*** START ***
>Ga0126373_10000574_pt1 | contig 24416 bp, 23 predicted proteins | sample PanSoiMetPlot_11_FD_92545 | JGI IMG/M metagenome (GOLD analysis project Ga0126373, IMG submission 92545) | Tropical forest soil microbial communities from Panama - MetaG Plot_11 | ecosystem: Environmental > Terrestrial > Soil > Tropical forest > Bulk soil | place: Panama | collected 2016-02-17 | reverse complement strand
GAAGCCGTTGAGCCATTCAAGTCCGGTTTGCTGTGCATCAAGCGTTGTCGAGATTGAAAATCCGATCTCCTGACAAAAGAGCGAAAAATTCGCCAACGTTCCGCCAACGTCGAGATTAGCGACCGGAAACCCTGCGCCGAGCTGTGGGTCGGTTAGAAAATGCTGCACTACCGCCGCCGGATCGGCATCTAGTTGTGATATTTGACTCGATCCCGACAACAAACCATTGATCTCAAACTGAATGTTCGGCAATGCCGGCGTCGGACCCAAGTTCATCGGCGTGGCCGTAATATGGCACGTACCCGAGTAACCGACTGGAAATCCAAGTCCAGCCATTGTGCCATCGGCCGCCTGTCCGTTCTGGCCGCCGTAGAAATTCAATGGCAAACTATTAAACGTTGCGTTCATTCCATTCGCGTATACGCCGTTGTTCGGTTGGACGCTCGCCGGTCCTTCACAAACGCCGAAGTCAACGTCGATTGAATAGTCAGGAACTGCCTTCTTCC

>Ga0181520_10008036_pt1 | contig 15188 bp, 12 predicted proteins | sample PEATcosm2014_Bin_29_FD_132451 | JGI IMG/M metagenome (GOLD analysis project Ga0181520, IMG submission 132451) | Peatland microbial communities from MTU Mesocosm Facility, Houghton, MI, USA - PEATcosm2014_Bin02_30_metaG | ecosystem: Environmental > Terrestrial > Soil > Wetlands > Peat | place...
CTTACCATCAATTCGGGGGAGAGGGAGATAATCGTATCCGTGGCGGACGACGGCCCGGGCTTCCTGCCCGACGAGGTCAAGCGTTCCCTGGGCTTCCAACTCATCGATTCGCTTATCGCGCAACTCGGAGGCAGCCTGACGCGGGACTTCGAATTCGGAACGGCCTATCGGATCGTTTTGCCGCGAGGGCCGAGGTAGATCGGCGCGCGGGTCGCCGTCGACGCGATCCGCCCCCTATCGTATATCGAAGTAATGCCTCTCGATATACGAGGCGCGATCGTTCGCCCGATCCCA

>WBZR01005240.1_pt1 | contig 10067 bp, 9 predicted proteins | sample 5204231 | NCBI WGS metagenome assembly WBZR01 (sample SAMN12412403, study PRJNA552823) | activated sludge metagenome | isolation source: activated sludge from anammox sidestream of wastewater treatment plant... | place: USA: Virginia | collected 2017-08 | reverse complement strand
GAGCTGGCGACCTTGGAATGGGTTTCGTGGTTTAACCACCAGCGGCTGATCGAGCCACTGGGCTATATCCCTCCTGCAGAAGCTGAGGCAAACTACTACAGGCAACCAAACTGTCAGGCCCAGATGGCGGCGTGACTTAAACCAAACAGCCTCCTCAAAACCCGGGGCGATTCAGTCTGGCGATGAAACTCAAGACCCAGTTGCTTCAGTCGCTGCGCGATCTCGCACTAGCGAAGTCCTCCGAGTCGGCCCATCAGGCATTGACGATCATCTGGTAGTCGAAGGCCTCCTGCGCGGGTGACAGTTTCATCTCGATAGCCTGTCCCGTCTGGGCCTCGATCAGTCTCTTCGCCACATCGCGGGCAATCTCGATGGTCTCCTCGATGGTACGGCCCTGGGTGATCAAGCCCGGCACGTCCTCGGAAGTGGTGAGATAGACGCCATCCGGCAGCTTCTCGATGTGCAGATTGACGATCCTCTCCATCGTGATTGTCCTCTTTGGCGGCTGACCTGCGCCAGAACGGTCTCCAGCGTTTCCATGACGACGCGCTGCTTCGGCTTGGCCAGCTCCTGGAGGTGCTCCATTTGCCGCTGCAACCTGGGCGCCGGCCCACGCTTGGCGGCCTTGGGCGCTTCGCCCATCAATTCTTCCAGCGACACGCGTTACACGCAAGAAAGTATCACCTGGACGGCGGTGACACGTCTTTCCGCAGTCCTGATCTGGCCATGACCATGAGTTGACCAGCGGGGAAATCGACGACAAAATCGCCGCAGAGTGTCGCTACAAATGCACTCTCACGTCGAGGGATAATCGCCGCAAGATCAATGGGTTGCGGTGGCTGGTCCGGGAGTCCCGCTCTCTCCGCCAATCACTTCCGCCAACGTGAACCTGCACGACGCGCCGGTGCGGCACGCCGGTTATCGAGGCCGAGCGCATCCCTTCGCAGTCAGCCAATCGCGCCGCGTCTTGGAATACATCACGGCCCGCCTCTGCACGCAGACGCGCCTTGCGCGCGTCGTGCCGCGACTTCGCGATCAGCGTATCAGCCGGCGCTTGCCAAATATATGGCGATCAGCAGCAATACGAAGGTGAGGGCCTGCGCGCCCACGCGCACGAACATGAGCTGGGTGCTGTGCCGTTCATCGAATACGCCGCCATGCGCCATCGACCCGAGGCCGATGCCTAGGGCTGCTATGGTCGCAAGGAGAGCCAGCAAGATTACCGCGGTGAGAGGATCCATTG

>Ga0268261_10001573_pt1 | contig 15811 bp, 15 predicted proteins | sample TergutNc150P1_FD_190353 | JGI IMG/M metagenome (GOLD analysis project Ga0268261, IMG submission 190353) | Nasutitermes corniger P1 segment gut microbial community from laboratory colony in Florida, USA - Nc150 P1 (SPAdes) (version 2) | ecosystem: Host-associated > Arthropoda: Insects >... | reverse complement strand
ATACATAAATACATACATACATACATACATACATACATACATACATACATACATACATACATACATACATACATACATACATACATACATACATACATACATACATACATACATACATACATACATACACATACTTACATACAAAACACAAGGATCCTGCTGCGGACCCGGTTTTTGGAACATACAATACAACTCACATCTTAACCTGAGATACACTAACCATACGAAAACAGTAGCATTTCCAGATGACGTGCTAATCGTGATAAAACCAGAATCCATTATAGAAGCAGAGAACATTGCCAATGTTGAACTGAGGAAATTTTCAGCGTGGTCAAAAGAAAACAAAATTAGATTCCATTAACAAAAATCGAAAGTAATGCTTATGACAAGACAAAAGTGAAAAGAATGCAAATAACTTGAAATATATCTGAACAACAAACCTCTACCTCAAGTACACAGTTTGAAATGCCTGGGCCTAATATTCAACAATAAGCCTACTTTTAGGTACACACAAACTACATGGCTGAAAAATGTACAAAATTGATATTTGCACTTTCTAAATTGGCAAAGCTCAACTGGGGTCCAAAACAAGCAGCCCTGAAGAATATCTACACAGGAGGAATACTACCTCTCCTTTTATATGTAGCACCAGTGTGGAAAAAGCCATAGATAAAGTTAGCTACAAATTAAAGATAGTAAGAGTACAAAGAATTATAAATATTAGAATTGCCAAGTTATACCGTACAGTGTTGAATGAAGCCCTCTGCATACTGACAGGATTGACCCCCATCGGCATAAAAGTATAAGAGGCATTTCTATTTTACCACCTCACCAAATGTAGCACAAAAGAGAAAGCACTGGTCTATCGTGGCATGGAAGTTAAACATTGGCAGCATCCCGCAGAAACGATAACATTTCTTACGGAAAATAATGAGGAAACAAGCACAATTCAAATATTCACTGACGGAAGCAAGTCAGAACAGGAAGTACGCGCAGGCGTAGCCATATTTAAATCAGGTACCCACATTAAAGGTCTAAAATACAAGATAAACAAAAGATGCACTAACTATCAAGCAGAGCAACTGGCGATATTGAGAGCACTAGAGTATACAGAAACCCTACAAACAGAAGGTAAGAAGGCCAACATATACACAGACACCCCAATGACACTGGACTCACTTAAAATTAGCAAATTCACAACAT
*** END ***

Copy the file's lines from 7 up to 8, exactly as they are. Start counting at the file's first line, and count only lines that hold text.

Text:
>Ga0268261_10001573_pt1 | contig 15811 bp, 15 predicted proteins | sample TergutNc150P1_FD_190353 | JGI IMG/M metagenome (GOLD analysis project Ga0268261, IMG submission 190353) | Nasutitermes corniger P1 segment gut microbial community from laboratory colony in Florida, USA - Nc150 P1 (SPAdes) (version 2) | ecosystem: Host-associated > Arthropoda: Insects >... | reverse complement strand
ATACATAAATACATACATACATACATACATACATACATACATACATACATACATACATACATACATACATACATACATACATACATACATACATACATACATACATACATACATACATACATACATACACATACTTACATACAAAACACAAGGATCCTGCTGCGGACCCGGTTTTTGGAACATACAATACAACTCACATCTTAACCTGAGATACACTAACCATACGAAAACAGTAGCATTTCCAGATGACGTGCTAATCGTGATAAAACCAGAATCCATTATAGAAGCAGAGAACATTGCCAATGTTGAACTGAGGAAATTTTCAGCGTGGTCAAAAGAAAACAAAATTAGATTCCATTAACAAAAATCGAAAGTAATGCTTATGACAAGACAAAAGTGAAAAGAATGCAAATAACTTGAAATATATCTGAACAACAAACCTCTACCTCAAGTACACAGTTTGAAATGCCTGGGCCTAATATTCAACAATAAGCCTACTTTTAGGTACACACAAACTACATGGCTGAAAAATGTACAAAATTGATATTTGCACTTTCTAAATTGGCAAAGCTCAACTGGGGTCCAAAACAAGCAGCCCTGAAGAATATCTACACAGGAGGAATACTACCTCTCCTTTTATATGTAGCACCAGTGTGGAAAAAGCCATAGATAAAGTTAGCTACAAATTAAAGATAGTAAGAGTACAAAGAATTATAAATATTAGAATTGCCAAGTTATACCGTACAGTGTTGAATGAAGCCCTCTGCATACTGACAGGATTGACCCCCATCGGCATAAAAGTATAAGAGGCATTTCTATTTTACCACCTCACCAAATGTAGCACAAAAGAGAAAGCACTGGTCTATCGTGGCATGGAAGTTAAACATTGGCAGCATCCCGCAGAAACGATAACATTTCTTACGGAAAATAATGAGGAAACAAGCACAATTCAAATATTCACTGACGGAAGCAAGTCAGAACAGGAAGTACGCGCAGGCGTAGCCATATTTAAATCAGGTACCCACATTAAAGGTCTAAAATACAAGATAAACAAAAGATGCACTAACTATCAAGCAGAGCAACTGGCGATATTGAGAGCACTAGAGTATACAGAAACCCTACAAACAGAAGGTAAGAAGGCCAACATATACACAGACACCCCAATGACACTGGACTCACTTAAAATTAGCAAATTCACAACAT